Welfare - Statutory Sick Pay (SSP)
In the wake of the virus outbreak, the government had already issued guidance to employers with respect to sick notes from the GP; the Budget has introduced a temporary alternative which can be used for the duration of the COVID-19 outbreak. Other measures introduced include:
- SSP will be available from day one for employees who are self-isolating. Those employers with fewer than 250 employees will be able to reclaim in full the amount paid for up to 14 days per employee.
- Sick notes to support the absence for self-isolating can be obtained through the NHS website and NHS 111 online. After answering a few questions, an isolation note will be emailed to the user. If the user does not have an email address, they can have the note sent to a trusted person or to their employer. GPs will not issue sick notes for this type of absence.
- The requirement for employees in receipt of SSP to attend a Job Centre to claim additional benefits will be relaxed and the claim can be made either by phone or online.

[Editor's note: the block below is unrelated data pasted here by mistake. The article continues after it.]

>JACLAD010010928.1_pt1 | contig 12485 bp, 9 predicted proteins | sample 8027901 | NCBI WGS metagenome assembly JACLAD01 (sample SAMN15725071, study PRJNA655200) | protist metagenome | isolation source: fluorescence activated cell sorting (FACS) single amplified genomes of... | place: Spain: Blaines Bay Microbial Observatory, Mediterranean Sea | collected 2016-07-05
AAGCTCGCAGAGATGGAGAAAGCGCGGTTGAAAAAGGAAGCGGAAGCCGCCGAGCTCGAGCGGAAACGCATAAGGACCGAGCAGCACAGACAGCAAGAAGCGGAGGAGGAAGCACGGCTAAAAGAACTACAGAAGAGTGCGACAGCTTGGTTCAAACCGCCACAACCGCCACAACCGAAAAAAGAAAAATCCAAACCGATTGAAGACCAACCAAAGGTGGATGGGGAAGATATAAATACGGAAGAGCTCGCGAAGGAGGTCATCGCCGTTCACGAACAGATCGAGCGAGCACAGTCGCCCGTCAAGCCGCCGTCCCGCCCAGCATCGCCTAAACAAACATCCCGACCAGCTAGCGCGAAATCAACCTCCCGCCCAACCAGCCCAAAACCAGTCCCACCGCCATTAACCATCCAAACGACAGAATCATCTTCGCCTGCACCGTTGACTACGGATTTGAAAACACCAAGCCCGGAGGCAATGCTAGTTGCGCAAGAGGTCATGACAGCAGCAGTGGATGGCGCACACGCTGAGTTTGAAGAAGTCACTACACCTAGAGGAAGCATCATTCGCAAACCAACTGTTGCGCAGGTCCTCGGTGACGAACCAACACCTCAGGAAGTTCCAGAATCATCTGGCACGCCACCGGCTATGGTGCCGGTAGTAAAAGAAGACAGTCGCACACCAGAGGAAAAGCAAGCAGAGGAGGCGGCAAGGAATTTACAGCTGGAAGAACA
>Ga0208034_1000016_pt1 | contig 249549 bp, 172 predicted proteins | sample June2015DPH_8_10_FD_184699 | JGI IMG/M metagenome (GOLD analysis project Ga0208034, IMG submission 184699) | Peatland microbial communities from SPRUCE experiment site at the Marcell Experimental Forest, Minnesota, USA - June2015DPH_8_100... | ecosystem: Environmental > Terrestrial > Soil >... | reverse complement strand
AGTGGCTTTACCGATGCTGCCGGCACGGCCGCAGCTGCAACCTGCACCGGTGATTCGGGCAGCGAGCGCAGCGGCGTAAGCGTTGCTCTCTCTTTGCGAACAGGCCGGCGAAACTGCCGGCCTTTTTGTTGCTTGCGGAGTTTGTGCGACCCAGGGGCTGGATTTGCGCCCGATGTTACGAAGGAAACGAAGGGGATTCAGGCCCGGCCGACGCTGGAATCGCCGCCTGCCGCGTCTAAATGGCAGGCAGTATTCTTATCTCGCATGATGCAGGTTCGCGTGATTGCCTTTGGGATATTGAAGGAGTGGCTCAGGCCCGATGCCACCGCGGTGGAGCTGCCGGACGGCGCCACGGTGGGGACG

- Workers and those who are self-employed who are not entitled to SSP, will be able to claim benefit from day one instead of day eight.
- Up to 2 million small businesses (fewer than 250 employees) who have incurred extra costs of paying COVID-19 SSP will be eligible for rebates. This could be in the region of £2 billion.
The government will support businesses that experience increased costs or disruptions to their cashflow. Assistance announced include:
- Business Rates are to be abolished altogether this year for smaller retailers and many smaller hospitality businesses, in a tax cut worth more than £1 billion.
- Smaller pubs will be entitled to a Business Rates discount of £5,000.
- Any company eligible for Small Business Rates Relief will be allowed a £3,000 cash grant – a £2 billion injection for 700,000 small businesses.
- A dedicated helpline for those who need a deferral period on their tax liabilities.
- The Chancellor announced £1 billion of lending via a government-backed loan scheme.
What should you do?
The government states that the impact of COVID-19 is temporary but it is creating uncertainty and clearly represents a downside risk to the economic forecast. They also comment that productivity remains low compared to other countries and unevenly distributed.
If you or your business is experiencing the effects of the virus, you should ensure that you claim what you are entitled to, as the support should be there.
Read more on the Budget here.
This article was last updated on 21 March 2020.